Skip to content

Breach of faith, or good start? Vancouver Island reacts to herring decision

Fishing industry ‘shocked and devastated’ by recent DFO move, conservationists encouraged
Seiners fill the waters between Comox and Nanoose Bay during the 2019 roe herring fishery. DFO has reduced the harvest rate for this season. Photo courtesy of Pacific Wild

While advocates for reducing the Vancouver Island herring fishery have applauded DFO’s recent decision to cut the harvest rate this year, they see it as only a first step.

Conservancy Hornby Island has long advocated for more measures to protect the herring stock in the Strait of Georgia, saying the other four major herring fisheries on the West Coast have had to be shut down.

Minister of Fisheries Joyce Murray announced in December the maximum harvest level for the 2021-22 season is 7,850 tonnes, or a 10 per cent harvest rate. CHI sees the lower rate as a start.

“We think that’s great,” says CHI’s Grant Scott. “That’s slowing down the harvest, but it’s not rebuilding the stocks…. Where’s the plan to rebuild the stocks to their historic highs?”

CHI also points to U.S. studies showing there is an additional herring population to consider — a resident group of smaller herring facing pressures from commercial fishing that are not included in DFO calculations.

“There’s actually resident stocks that stay here year-round,” he said.

RELATED STORY: Fish stock last year was larger than DFO forecast, industry proponents say

These are the points the CHI will be making in a submission to DFO during the comment period for the current draft of the Integrated Fisheries Management Plant (IFMP). The comment period ends later this month.

The fishing industry, meanwhile, took a different view of the DFO announcement in December, releasing a statement that it was “shocked and devastated” by the announcement to half the herring harvest rate from 20 per cent down to 10 per cent.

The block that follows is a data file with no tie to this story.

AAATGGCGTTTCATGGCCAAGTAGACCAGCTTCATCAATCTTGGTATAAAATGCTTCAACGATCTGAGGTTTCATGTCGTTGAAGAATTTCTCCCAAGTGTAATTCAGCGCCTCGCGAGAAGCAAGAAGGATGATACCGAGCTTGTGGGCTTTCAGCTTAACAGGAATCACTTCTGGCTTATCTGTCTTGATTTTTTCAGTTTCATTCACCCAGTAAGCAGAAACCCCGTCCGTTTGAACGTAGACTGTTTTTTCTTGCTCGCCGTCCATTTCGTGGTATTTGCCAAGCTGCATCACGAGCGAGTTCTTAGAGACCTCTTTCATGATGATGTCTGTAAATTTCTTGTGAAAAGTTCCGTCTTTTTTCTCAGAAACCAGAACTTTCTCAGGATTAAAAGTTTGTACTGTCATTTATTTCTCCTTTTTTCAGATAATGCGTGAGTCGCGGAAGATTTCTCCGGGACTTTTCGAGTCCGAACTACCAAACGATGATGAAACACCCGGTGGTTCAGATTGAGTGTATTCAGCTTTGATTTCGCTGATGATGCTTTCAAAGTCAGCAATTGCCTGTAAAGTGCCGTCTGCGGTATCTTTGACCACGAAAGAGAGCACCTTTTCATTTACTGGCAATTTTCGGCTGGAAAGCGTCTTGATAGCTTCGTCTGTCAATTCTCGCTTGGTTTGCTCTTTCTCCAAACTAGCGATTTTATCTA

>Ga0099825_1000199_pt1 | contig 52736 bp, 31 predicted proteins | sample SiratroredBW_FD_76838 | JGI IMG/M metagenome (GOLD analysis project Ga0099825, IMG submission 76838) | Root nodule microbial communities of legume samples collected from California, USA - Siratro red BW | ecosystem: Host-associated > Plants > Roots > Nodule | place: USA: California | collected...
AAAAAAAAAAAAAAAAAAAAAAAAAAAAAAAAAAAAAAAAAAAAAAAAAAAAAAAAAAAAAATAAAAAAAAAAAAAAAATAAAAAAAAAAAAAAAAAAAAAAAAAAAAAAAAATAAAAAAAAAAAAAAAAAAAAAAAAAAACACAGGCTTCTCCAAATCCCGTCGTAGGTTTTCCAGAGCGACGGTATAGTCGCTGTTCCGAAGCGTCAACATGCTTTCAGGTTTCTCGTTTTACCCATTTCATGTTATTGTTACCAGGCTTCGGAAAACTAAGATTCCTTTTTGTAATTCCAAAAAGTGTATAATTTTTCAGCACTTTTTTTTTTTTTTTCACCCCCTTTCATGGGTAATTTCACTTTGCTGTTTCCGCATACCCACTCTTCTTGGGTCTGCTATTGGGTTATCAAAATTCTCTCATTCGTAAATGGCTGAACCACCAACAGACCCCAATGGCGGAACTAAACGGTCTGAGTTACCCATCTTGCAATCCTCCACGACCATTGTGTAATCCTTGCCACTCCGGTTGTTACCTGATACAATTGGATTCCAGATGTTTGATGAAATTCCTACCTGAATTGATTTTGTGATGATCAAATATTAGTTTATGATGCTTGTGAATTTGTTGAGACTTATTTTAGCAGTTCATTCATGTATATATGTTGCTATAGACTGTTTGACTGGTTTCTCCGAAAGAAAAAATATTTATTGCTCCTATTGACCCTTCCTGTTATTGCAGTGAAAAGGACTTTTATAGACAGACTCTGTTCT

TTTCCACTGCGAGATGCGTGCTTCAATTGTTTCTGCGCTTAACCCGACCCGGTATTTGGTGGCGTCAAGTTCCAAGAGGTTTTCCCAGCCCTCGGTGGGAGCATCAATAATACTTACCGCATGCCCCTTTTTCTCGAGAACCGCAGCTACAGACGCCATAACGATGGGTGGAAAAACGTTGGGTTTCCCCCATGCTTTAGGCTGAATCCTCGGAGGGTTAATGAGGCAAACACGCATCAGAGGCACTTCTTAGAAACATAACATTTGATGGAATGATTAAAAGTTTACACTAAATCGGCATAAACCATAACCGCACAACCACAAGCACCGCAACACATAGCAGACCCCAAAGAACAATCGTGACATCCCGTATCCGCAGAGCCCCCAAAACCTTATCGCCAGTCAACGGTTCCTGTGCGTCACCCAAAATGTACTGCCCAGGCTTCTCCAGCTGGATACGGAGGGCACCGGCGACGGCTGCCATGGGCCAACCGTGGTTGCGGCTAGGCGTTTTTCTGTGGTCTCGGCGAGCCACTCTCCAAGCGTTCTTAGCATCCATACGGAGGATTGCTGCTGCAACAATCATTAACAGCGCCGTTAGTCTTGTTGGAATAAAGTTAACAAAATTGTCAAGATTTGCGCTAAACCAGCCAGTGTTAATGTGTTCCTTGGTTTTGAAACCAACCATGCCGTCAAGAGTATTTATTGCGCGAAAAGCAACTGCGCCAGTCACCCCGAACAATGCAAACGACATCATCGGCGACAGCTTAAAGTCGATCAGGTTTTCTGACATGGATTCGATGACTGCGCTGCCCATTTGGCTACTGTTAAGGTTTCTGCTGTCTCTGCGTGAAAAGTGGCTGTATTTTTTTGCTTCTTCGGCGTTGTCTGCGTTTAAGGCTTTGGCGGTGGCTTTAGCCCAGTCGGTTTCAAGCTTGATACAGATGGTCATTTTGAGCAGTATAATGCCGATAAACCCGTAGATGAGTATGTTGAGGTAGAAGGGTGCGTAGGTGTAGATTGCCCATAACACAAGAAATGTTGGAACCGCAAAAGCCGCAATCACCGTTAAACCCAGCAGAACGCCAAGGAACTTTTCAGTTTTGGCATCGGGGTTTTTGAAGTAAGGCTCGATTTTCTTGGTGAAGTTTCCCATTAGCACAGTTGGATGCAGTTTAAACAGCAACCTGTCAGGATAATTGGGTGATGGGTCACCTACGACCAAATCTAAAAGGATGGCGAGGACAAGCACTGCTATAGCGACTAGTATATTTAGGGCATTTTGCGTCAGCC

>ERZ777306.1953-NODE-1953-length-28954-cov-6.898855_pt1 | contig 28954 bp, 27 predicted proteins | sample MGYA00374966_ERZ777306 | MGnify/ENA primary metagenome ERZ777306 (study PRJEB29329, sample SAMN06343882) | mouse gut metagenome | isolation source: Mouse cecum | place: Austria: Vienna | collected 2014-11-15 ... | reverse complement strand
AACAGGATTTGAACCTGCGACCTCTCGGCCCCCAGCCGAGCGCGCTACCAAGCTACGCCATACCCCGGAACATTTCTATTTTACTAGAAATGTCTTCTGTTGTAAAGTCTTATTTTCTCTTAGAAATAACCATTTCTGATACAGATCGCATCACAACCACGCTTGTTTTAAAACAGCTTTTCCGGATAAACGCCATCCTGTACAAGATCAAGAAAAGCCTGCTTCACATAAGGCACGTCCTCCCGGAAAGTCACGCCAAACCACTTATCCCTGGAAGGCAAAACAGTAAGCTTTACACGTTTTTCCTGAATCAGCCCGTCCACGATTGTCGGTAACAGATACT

“Fisheries management decisions should be based on solid peer-reviewed science, not the number of signatures on a petition,” Herring Conservation and Research Society’s Rob Morley said in a news release.

The release points out the industry contributes about $40 million a year to the coastal economy and supports harvesters, processors, communities and First Nations, which hold about 40 per cent of the herring quota.

Morley further rejected the notion the decision will mean more herring for salmon to eat, saying the salmon eat juvenile herring, not the adult herring.

The BC Seafood Alliance’s Christina Burridge added the industry had made repeated requests to meet with Murray prior to the decision but did not even receive acknowledgment of the requests. She added they wanted to communicate the economic consequences of a decision they feel is not based on science.

“It’s simple: we fish when the science says we can, and we do not when the science says we should not,” she said in the release. “This is a breach of faith that will come back to haunt DFO.”

Like us on Facebook and follow us on Twitter.